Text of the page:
HOUSTON — For months, the Chicago White Sox have focused on making sure they didn't have a repeat of last fall.
But the real danger, perhaps, was experiencing a repeat of this summer.
There was arguably no worse on-field stretch for the White Sox this season than the four-game sweep they suffered at the hands of the Houston Astros in June. As they geared up to face that same Astros team in the American League Division Series, those results were dismissed, rightfully, it seemed, as a product of the South Siders not being at full strength. They were without Eloy Jiménez, without Luis Robert, and Lucas Giolito didn't pitch in the series.
But in a 6-1 drubbing in Game 1 of the ALDS on Thursday, a supposedly new-look White Sox team was dealt the same fate.
Back in June, the otherwise dominant White Sox starting rotation was made to look mortal by the Astros, who were swinging a set of red-hot bats. Lance Lynn was crushed. Dylan Cease was crushed. Dallas Keuchel was crushed. The White Sox' offense, which was obviously missing those aforementioned pieces, was mostly quiet.
After playing another half a season and winning an AL Central championship? More of the same.
Lynn was throttled by Astros bats Thursday, the home team putting constant traffic on the bases and scoring in ways small and big. They scored five runs off him and chased him before the end of the fourth inning. They looked like the offense that produced baseball's second highest OPS during the regular season, not caring one bit that the Big Bastard on the mound was a Cy Young candidate.
Meanwhile, the White Sox mustered practically nothing against Lance McCullers Jr., one of the AL's top arms this year in his own right, who completely shut down a South Side lineup that while inconsistent throughout the campaign gave plenty of reasons for optimism down the stretch. But even with Jiménez and Robert reinserted into things — the White Sox playing one of their few games at full strength this season thanks to José Abreu overcoming his flu-like symptoms to play — there was nothing doing.
White Sox closer Liam Hendriks bristled Wednesday at a reporter's suggestion that the Astros possess the AL's best lineup, citing his own offense as just as menacing. Thursday, his indignance looked wholly unjustified.
There was a lot of talk about which White Sox team would show up in this series, in the postseason in general, and rightfully so, as the answer seemed to be a mystery. There was far less talk about which Astros team would show up.
In Game 1, at least, it was the same Astros team that's showed up in the playoffs so many times before. And a White Sox team that Lynn said recently had "a lot of s--t to prove" found out what's so impressive about a team that's been one of baseball's most dangerous squads for so many years.
"Obviously, you know what they've been able to do the last several years in the playoffs, and it's a challenge, no doubt, for us coming in as a relatively fresh-faced, inexperienced team," Hendriks said. "They are a different animal in the playoffs. They are a very good playoff team. ... That's what they're known for, that's what they're really good at is figuring out how to win in the playoffs. ... That's one of their biggest strengths, not only what they're able to do, but how cohesive a unit they are come playoff time."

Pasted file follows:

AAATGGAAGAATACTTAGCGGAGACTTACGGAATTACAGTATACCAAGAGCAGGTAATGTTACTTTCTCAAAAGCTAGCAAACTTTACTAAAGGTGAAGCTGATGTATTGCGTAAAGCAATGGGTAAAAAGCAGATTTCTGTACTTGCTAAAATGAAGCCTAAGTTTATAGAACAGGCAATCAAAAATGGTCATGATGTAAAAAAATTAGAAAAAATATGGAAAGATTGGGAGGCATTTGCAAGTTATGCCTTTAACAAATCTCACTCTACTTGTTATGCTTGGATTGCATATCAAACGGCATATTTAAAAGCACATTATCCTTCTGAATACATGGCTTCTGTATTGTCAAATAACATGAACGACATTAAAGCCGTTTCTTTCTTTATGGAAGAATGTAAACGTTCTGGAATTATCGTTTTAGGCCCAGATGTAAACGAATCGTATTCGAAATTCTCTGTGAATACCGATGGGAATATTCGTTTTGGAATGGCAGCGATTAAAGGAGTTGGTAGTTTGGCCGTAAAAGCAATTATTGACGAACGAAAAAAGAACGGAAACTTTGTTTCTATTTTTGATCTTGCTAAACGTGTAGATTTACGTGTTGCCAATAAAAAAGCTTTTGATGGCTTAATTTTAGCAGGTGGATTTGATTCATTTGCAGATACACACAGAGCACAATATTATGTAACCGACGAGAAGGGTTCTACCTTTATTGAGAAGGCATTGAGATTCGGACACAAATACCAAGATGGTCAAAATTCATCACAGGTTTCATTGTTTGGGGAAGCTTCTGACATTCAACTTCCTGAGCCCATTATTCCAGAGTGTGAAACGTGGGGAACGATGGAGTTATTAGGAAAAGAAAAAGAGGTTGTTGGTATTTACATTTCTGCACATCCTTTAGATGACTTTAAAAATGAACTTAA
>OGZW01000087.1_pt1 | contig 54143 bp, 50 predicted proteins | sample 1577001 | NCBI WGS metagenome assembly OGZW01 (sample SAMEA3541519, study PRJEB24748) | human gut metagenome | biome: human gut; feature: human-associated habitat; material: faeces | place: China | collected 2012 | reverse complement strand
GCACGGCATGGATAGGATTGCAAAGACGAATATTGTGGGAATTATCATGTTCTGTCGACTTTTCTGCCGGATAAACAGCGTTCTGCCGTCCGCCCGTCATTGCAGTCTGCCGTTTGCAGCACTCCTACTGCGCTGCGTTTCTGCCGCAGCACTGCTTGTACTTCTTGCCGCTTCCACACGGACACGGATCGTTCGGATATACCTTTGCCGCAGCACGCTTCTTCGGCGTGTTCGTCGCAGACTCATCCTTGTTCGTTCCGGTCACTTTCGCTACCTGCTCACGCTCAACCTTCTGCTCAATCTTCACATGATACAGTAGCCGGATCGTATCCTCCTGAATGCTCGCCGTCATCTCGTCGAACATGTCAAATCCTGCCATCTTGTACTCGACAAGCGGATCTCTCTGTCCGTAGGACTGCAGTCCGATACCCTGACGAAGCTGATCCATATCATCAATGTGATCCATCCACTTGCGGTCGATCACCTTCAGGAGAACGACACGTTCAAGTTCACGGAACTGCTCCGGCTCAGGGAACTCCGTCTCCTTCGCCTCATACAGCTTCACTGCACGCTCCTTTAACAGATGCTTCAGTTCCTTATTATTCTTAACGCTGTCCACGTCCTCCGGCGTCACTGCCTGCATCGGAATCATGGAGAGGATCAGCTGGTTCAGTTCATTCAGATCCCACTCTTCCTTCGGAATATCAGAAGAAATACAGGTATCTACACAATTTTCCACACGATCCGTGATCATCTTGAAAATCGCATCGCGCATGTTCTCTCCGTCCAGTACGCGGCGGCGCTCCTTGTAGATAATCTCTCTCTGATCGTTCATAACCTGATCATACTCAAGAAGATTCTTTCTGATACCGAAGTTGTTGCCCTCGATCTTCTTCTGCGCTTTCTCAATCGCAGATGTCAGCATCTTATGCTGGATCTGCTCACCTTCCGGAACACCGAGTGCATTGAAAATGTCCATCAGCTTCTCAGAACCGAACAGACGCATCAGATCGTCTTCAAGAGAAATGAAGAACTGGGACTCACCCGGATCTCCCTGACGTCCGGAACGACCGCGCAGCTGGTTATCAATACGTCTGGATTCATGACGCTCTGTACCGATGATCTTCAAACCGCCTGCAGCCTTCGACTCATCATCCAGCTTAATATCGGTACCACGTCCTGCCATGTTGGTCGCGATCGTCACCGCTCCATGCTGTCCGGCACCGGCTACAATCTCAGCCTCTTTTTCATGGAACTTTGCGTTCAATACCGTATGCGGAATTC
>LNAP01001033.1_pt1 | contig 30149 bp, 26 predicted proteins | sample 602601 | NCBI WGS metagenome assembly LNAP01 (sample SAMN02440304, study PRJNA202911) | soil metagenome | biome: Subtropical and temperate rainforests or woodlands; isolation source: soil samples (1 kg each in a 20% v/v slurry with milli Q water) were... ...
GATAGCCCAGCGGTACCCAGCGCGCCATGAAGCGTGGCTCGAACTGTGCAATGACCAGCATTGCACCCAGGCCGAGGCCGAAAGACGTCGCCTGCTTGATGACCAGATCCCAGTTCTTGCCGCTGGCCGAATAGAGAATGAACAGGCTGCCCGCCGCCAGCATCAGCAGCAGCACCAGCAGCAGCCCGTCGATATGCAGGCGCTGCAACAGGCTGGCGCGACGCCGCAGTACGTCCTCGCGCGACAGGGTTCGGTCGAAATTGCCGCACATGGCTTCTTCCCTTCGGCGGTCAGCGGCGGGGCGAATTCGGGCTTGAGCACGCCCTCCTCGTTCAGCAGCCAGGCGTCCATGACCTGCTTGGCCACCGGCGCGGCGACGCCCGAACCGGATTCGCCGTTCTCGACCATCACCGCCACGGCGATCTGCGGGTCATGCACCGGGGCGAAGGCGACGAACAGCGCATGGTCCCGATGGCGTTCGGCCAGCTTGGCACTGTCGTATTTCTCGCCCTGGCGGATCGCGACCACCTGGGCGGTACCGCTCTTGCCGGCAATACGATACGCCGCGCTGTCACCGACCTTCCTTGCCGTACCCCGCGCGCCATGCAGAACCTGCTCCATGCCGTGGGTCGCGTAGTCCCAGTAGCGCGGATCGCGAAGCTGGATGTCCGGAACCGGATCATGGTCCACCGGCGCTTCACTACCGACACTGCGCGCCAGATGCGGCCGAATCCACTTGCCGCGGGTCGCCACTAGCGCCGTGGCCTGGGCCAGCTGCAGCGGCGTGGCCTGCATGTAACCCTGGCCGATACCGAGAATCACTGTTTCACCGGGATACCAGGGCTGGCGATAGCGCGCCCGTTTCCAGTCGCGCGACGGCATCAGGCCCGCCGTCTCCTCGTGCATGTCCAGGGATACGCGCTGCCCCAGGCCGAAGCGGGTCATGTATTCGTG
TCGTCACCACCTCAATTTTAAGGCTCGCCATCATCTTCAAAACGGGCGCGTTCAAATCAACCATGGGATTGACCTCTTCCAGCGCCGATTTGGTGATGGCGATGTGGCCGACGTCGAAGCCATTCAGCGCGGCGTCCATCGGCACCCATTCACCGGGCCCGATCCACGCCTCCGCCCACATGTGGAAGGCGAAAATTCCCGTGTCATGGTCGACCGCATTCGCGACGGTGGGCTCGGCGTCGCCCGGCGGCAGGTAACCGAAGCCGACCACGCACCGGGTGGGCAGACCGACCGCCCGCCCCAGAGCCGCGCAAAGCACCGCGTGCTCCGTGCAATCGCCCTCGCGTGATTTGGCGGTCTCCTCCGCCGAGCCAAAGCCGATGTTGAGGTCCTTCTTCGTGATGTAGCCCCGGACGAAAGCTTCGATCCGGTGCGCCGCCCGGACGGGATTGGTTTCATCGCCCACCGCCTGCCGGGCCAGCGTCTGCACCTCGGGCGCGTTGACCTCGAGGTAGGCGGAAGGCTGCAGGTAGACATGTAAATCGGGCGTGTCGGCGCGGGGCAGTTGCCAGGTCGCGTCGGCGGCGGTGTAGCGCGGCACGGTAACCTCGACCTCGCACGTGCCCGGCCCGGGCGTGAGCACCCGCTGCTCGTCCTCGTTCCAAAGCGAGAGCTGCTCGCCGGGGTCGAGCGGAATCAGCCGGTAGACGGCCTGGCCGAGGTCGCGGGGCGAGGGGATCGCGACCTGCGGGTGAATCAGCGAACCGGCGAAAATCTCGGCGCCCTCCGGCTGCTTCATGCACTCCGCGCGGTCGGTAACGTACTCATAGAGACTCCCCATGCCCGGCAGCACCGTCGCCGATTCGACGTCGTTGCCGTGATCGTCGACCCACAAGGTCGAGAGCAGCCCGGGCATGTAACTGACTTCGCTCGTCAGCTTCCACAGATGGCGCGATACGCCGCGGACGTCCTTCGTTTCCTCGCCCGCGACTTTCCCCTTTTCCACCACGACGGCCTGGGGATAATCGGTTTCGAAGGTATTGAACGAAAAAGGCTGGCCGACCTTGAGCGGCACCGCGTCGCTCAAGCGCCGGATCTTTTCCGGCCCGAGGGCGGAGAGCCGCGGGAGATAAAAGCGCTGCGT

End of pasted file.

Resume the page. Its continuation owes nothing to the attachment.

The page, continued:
"Houston is a fantastic team," White Sox general manager Rick Hahn said earlier this week. "They're not only former world champions, they're used to being in this environment on an annual basis. ... They've been to the mountaintop. We're on our way up, and it's going to be on us to find a way to get around them."
The margin for error to do that is smaller than it was before Thursday's thumping, obviously. The White Sox can only lose one more time in this series if they want their postseason run to extend past next week.
The good news? They're throwing Giolito in Game 2 on Friday afternoon.
The White Sox' ace has a lot going for him, chiefly a tremendous second half of this season that actually started with a dominating performance against these Astros, when he allowed just one run on three hits in a complete-game effort. Giolito hasn't pitched in Houston since May 2019, but that's when he threw another complete game, that one a shutout with just four hits allowed, during his All-Star season.
"I can draw from experience," Giolito said Thursday. "I like this ballpark. I like this mound. But at the same time, every single game's different. So a pitcher can go out there with good stuff, bad stuff, somewhere in between. You've got to make sure that ... (I'm) keeping my preparation as sound as possible and being ready to go tomorrow. That's all that matters."
Giolito also dealt in his only other playoff start, when he took a perfect-game bid into the seventh inning against the Oakland Athletics in Game 1 of last year's AL Wild Card Series. That afternoon, he entered what Tim Anderson called "bully stage" and looked as dominant as any pitcher you'll see in the postseason.
The White Sox could use some "bully stage" from Giolito on Friday if they hope to slow down an Astros lineup that blasted off in Game 1 the same way it did against them in June.
Otherwise, that four-game sweep might not be the most painful series they'll play against the Astros this season.